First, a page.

The Prineville Bureau of Land Management should be planning a public field trip out to the site of a private home built in the middle of public land outside of Prineville. Instead, it’s continuing to take steps to restrict the public’s ability to understand what’s going on.

Step 1. The BLM didn’t notify the public about this case and how it might resolve it for 9 years. We still don’t know why it took so long. The people with the home have been able to use it and drive right across public land to get to it.

Step 2. The BLM concealed from the public the names of the people with the house. How is that not important public information?

The Bulletin had to uncover it. Bulletin reporter Stephen Hamway wrote that Chuck McGrath and Jennipher Grudzien, co-founders of Bend-based Grace Bio-Labs Inc., bought a two-story home in 2008 southeast of Prineville. (“Private house on public land causes problems,” The Bulletin, Sept. 24, 2017) McGrath apparently discovered that same year that it was on land owned by the BLM. He told them. The BLM told us it verified the home was on their land in 2008. And now in 2017, the BLM is doing something about it.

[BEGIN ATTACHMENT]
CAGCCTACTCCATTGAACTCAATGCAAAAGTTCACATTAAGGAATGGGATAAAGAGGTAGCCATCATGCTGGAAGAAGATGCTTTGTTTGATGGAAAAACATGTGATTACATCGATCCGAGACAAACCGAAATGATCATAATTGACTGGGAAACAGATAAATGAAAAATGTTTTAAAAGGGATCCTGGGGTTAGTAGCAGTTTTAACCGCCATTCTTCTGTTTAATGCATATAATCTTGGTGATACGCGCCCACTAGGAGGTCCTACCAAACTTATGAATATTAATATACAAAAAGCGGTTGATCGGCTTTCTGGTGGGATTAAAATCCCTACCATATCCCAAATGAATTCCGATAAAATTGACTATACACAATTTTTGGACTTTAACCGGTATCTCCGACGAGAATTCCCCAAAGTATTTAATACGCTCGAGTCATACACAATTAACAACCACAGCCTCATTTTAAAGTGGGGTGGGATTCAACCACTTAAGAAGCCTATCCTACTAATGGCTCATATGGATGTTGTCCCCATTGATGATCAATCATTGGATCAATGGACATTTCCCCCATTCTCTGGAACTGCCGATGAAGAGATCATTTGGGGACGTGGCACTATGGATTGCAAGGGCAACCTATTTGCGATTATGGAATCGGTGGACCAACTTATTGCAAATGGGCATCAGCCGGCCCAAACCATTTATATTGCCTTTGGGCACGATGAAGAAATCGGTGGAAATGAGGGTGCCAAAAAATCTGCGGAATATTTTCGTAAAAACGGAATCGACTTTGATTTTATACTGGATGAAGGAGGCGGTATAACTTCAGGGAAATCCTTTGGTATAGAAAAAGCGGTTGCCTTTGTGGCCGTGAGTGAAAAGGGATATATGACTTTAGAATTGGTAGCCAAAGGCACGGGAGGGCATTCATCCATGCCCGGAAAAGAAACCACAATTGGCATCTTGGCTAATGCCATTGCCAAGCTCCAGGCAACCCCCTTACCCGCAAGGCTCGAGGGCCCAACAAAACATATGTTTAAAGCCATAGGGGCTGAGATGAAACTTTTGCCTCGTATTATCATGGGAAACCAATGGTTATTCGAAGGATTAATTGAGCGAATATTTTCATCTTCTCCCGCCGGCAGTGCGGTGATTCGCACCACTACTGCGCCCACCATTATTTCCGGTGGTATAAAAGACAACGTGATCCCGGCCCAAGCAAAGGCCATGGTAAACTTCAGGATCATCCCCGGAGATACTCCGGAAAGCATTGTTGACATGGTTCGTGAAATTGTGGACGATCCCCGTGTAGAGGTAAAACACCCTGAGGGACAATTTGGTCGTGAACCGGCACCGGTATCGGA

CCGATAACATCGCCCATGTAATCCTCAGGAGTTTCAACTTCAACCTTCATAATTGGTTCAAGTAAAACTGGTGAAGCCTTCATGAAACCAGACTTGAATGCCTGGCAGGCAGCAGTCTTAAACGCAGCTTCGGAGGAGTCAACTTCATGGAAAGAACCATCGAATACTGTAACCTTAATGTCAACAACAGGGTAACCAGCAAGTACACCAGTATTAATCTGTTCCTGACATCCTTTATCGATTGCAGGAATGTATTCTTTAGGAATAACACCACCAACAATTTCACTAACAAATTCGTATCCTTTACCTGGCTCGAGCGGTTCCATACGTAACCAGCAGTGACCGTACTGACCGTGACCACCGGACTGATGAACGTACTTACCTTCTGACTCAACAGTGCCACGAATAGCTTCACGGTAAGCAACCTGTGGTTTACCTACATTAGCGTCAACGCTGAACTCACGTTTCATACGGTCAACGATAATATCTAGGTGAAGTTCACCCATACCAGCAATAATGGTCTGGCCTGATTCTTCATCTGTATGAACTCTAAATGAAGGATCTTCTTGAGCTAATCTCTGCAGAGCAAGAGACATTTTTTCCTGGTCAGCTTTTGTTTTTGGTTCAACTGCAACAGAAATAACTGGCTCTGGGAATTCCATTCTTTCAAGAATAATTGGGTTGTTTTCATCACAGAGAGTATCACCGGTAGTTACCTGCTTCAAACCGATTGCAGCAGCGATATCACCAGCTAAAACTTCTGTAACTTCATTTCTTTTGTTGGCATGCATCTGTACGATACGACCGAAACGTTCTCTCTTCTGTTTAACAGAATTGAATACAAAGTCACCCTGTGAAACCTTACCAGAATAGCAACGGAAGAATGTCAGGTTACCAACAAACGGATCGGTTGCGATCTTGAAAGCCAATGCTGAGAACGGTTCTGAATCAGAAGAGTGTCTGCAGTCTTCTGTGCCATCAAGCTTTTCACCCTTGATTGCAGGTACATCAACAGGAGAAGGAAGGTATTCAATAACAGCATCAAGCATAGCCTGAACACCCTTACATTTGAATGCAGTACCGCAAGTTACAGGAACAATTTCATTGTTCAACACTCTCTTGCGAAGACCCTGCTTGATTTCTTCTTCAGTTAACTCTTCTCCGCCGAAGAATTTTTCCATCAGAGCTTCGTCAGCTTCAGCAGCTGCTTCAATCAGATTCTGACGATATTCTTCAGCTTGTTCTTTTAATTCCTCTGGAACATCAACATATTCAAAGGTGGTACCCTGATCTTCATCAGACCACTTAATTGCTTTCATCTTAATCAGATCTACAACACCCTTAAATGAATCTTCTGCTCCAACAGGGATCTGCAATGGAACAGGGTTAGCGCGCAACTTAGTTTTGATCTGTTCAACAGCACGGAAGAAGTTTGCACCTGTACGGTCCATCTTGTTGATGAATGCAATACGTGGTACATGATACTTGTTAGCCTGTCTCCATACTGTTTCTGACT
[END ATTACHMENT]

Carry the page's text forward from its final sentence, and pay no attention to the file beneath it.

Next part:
Step 3. When the BLM created a website about the issue, it did not include a map. How is the public supposed to understand what is going on without a map? The BLM didn’t put up a map until after we complained. The property is about 20 miles southeast of Prineville, on the way to Post.

We could go on with more of the BLM’s secrecy steps. To be fair, though, the BLM has made some effort to explain itself. Two Prineville BLM staff members met with The Bulletin’s editorial board. And the BLM is processing public records requests The Bulletin made about this case and similar issues.

But if the BLM sincerely wants to be transparent about this case, it should make the entire file associated with it public on its website. It should add a statement explaining why it did not propose a land swap as a solution — simply because the people who own the home don’t like that idea. And, finally it should host a public tour of the property so the public can see what is at stake. The BLM’s handbooks and manuals that direct how it should go about its work suggest “field tours” in similar circumstances to improve public understanding.

The BLM says it doesn’t plan one at this time. Figures.